The predominant force driving your salary is the law of demand and supply.
Borrowed from economics, the law of demand and supply governs prices. Let’s consider the market for shoes. Demand has an inverse relationship; the cheaper a shoe, the more people that are willing and able to buy it. Supply has a direct relationship; as the price increases, more suppliers are incentivised to produce shoes.
At some price, the demand for shoes and the supply of shoes are equal. This is the equilibrium.
The Labour Market
The same law that governs the market for shoes also governs the market for people’s skills and time. Consider the market for drivers. People want lifts around town. But if those lifts are particularly expensive, they’ll opt for other ways of getting around. On the other hand, when people are willing to pay more for lifts, drivers have greater incentive to give them.
So if the equilibrium is the price for a given market, how does the price move?
The price will change as demand and supply changes. Price increases when:
- supply contracts (e.g. there are fewer drivers), or
- demand increases (e.g. there are more people who need a ride)
This has interesting implications for individuals. Demand and supply show us that to be in a job with a good salary (a high price) we need a labour market where demand is high and supply is low1.
High Potential Careers
A popular book on careers is Cal Newport’s So Good They Can’t Ignore you. He recommends that individuals should build rare and valuable skills.
Newport’s recommendation is a statement of demand and supply. Valuable skills are in high demand and rare skills are in low supply.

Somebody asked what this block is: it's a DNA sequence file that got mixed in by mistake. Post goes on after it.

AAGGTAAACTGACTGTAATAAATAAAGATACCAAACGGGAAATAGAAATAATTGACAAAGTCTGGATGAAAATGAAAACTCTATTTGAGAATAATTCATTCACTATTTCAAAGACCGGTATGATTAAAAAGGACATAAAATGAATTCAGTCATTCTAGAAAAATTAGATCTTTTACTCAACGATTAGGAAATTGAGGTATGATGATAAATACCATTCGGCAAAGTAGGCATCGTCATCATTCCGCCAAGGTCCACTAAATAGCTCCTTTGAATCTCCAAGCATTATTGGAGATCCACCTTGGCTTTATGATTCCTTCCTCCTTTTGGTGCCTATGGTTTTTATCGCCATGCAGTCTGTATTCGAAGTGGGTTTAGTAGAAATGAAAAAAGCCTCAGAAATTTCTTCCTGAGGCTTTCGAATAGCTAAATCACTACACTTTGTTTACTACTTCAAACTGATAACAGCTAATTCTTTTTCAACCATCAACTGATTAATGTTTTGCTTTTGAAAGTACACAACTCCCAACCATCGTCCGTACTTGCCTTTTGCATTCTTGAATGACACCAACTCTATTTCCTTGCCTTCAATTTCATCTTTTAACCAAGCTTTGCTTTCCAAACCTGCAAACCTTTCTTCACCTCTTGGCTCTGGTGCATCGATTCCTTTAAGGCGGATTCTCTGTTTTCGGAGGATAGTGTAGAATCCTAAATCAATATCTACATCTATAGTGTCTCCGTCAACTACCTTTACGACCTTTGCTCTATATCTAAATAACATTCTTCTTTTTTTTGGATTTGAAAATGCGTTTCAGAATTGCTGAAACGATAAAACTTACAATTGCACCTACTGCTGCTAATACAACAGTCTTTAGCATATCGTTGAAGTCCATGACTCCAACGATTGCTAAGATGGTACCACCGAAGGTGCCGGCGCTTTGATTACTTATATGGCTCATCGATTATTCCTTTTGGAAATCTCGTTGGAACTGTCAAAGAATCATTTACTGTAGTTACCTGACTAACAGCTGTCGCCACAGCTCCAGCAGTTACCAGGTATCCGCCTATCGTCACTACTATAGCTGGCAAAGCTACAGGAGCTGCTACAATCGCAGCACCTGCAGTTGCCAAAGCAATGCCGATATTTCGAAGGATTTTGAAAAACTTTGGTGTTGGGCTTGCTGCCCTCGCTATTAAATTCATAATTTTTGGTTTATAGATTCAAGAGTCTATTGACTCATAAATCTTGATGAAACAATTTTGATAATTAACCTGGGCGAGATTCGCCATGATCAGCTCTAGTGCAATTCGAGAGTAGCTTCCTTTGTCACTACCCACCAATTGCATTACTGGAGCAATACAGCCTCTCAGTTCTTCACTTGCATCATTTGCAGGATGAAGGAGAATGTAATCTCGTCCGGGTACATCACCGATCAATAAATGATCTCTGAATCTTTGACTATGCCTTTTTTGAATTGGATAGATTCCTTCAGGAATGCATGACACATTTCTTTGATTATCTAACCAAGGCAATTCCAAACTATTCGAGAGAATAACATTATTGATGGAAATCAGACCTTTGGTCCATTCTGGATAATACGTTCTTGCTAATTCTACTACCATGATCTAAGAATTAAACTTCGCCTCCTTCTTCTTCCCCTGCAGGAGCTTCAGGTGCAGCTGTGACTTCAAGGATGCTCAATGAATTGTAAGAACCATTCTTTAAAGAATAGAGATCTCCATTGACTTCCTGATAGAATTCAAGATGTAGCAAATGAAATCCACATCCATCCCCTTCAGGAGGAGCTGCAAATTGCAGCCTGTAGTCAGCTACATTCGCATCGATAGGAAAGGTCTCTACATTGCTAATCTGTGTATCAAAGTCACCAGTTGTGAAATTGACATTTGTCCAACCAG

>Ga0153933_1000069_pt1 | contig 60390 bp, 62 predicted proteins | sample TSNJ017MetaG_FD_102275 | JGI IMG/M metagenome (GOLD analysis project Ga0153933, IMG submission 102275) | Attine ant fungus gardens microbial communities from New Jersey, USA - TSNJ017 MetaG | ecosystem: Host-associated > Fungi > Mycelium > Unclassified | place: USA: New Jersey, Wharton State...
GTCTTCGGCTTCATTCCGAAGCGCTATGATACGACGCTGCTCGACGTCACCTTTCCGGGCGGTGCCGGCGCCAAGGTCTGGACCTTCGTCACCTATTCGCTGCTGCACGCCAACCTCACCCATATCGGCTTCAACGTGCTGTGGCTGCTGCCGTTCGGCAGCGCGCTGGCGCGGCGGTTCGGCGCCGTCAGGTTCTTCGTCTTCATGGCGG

With Newport’s framing of rare and valuable skills, let’s consider a few careers.
- Driver - Valuable when you need a lift, but not rare. Many people can drive and many people have a car.
- Doctor - Very valuable and fairly rare. Few people have gone through the many years of education required to be a doctor.
- Professional Footballer - Valuable (to professional teams) and very rare.
- Plumber - Valuable and quite rare.
- Cook - Valuable when you’re hungry, not very rare.
In considering a few specific examples, you’ll notice a few things.
First, the best-paid jobs are both rare and valuable e.g. professional footballer.
Second, notice that rare and valuable exist on a relative spectrum. You might not consider doctors rare in an absolute sense. Yet doctors are rarer than cooks, but not as rare as Premier League footballers.
Similarly, you may not think of footballers as valuable. But there are millions of football fans and very few world-class footballers who they’ll pay to watch. Hence, those top 1% of footballers are very valuable to clubs that rely on them2.
Third, combinations of skills can increase value. Consider a chef. Many people are trained as a chef, but far fewer can combine this with business knowledge, which might help them launch their own restaurant. Many careers rely on combining multiple skills to create greater value.
“Career capital tells us that great work doesn't just require great courage, but also skills of great (and real) value.”
Implications for Individuals